There are two ways to design new terminator genetic parts. You can build parts based on transcriptional terminators from natural genomes, like that of E. coli K-12. (There are at least 135 reported terminators in the E. coli K-12 genome d-Aubenton-Carafa, Lesnik.) Or alternatively, you can design synthetic transcriptional terminators de novo using naturally occurring terminator sequences as a basis. Regardless of which approach you choose, there are a few basic design guidelines for transcriptional terminators that you should know. We outline those here.
General considerations for terminator design
- The two most common components of a forward rho-independent transcriptional terminator in E. coli are a stem loop that is rich in G-C base pairs, followed by a poly(T) tract (T region in the figure). The stem loop and poly(T) tract are (usually) necessary and sufficient for transcriptional termination Christie, d-Aubenton-Carafa.
- Although the stem loop and poly(T) tract constitute a minimal transcriptional terminator, sequences both upstream from the stem loop and downstream of the poly(T) tract can significantly influence termination efficiency Reynolds. Thus, terminator designs based on naturally occurring sequences are best verified by experimental characterization.
- Bidirectional terminators should also include a poly(A) tract prior to the stem loop, so that the terminator can function in both directions d-Aubenton-Carafa.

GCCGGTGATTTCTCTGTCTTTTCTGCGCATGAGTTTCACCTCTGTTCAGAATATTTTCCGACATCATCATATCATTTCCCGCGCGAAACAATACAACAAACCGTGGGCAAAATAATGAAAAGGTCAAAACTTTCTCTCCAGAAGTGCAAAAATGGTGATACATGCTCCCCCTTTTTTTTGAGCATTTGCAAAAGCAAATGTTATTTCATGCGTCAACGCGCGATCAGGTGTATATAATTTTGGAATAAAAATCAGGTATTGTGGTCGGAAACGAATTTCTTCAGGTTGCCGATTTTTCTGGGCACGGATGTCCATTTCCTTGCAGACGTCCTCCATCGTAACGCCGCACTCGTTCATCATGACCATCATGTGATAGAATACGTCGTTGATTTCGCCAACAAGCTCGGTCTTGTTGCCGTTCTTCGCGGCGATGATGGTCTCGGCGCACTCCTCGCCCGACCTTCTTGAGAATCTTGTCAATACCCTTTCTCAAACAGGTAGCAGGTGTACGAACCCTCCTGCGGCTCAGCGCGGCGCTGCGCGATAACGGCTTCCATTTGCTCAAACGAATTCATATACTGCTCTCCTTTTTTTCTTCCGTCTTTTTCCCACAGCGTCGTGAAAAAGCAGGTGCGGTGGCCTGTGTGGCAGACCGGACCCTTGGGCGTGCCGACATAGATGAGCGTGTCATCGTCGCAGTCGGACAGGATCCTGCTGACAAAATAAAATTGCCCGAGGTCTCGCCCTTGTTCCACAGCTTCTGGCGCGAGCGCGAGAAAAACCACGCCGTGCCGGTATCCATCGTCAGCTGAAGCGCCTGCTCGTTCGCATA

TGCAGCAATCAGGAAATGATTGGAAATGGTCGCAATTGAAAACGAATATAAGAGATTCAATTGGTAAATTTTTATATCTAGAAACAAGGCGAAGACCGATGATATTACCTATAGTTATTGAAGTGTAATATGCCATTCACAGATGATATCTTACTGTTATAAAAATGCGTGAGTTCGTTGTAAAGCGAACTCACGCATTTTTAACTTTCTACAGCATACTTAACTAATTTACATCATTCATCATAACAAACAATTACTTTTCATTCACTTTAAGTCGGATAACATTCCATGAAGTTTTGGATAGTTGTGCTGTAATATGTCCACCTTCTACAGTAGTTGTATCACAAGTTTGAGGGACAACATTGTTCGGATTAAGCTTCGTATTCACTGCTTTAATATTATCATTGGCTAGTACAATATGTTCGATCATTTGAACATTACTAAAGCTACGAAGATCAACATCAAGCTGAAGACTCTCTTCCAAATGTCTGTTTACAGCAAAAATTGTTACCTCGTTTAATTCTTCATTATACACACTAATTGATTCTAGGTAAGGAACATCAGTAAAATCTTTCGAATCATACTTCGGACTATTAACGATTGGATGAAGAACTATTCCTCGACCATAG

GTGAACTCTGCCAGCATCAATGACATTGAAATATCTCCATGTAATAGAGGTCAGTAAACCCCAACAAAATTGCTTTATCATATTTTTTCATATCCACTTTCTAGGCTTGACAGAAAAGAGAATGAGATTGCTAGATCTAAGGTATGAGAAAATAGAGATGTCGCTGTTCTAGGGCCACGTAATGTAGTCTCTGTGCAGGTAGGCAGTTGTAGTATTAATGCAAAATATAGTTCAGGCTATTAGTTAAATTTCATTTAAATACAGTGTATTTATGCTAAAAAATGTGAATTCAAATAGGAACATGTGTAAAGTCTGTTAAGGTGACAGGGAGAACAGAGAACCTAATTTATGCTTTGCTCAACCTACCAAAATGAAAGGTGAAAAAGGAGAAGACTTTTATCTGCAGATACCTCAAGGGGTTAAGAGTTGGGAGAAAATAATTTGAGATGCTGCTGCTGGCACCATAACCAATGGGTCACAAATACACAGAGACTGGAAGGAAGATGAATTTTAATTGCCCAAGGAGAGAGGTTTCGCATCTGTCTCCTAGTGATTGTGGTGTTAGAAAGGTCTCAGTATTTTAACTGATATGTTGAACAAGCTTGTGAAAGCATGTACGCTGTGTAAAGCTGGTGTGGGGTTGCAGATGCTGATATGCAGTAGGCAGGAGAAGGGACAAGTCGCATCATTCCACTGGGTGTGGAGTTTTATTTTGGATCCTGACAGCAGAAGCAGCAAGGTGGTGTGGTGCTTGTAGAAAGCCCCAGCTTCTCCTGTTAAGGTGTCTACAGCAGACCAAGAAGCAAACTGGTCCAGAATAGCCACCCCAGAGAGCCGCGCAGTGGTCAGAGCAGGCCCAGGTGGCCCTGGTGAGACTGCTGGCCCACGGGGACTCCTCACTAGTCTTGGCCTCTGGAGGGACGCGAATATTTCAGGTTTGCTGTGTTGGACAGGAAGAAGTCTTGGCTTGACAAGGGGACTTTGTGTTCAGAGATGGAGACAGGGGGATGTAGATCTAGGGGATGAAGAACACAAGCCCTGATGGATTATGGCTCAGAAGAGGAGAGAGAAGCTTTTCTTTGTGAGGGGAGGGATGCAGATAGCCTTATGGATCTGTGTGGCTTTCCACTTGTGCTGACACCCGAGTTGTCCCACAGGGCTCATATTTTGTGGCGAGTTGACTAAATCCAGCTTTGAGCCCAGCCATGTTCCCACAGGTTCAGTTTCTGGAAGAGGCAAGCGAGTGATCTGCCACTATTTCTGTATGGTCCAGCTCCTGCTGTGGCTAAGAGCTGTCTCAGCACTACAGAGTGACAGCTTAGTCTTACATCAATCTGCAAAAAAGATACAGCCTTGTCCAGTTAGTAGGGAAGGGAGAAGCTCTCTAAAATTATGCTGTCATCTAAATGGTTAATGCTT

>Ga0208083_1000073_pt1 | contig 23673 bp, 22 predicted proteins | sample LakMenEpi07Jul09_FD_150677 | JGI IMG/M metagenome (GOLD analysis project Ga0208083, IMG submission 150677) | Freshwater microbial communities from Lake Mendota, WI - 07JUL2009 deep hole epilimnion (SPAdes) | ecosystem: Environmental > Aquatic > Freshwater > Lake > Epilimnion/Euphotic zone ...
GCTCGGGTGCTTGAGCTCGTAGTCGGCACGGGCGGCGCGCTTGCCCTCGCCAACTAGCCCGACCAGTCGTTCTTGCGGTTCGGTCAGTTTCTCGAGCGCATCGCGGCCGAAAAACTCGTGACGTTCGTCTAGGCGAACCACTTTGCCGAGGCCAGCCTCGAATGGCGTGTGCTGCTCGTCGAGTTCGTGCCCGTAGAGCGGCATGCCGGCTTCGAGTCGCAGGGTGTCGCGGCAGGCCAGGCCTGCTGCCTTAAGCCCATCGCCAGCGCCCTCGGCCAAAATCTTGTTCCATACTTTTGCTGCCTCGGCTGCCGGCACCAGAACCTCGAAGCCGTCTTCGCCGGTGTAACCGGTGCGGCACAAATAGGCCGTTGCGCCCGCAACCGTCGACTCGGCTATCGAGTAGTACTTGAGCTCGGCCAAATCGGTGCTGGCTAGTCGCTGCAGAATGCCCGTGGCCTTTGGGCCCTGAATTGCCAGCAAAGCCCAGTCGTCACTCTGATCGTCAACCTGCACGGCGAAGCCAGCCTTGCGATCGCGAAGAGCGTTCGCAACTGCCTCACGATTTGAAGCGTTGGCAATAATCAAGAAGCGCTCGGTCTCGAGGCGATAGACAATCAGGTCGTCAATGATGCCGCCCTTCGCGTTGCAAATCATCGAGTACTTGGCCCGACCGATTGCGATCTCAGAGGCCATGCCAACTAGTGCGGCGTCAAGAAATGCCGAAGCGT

- When designing new terminator parts from naturally occurring sequences, keep in mind that even simple mutations to the stem loop, such as inversion of a G-C base pair to C-G can cause a dramatic decrease in termination efficiency Cheng. Conversely, in some cases, mutations disrupting some of stem loop structure will have little impact on termination efficiency Cheng. Thus, again the function of transcriptional terminators are best verified by experimental characterization.
To maximize termination efficiency
- The stem length should be 8-9 base pairs, primarily G-C in content. Longer or shorter stem loops tend to have reduced termination efficiency Wilson.
- The loop should be 4-8 residues, although 55% of the terminator stem loops are 4 residues and the most abundant loop sequences are
- Within the above limits, termination efficiency can be increased by increasing the stability of the hairpin Wilson.
- Stem loops should close with a C-G base pair d-Aubenton-Carafa.
- The poly(T) tract should be 6-8 residues in length and located just downstream of the stem loop Wilson.
- Termination will typically occur at U7 or U8 of the mRNA Wilson.
Of 148 experimentally verified and putative transcriptional terminators d-Aubenton-Carafa
- 85% of terminator stem loops are 3-5 residues.
- 75% of the stems are 7(+/-2) base pairs in length.
- 41% have more than 80% C-G or G-C base pairs.
- 59% of terminator stem loops close with a C-G base pair.
- 80% of terminator stem loops close with 3 C-G/G-C base pairs.
Note: the termination efficiency of terminators is very sequence-, and to a lesser extent, context-dependent. Therefore, the above rules are simply guidelines and may not in fact result in functional transcriptional terminators.
- d-Aubenton-Carafa pmid=1702475
- Cheng pmid=1835546
- Christie pmid=7027254
- Lesnik pmid=11522828
- Reynolds pmid=1372366
- Wilson pmid=7568019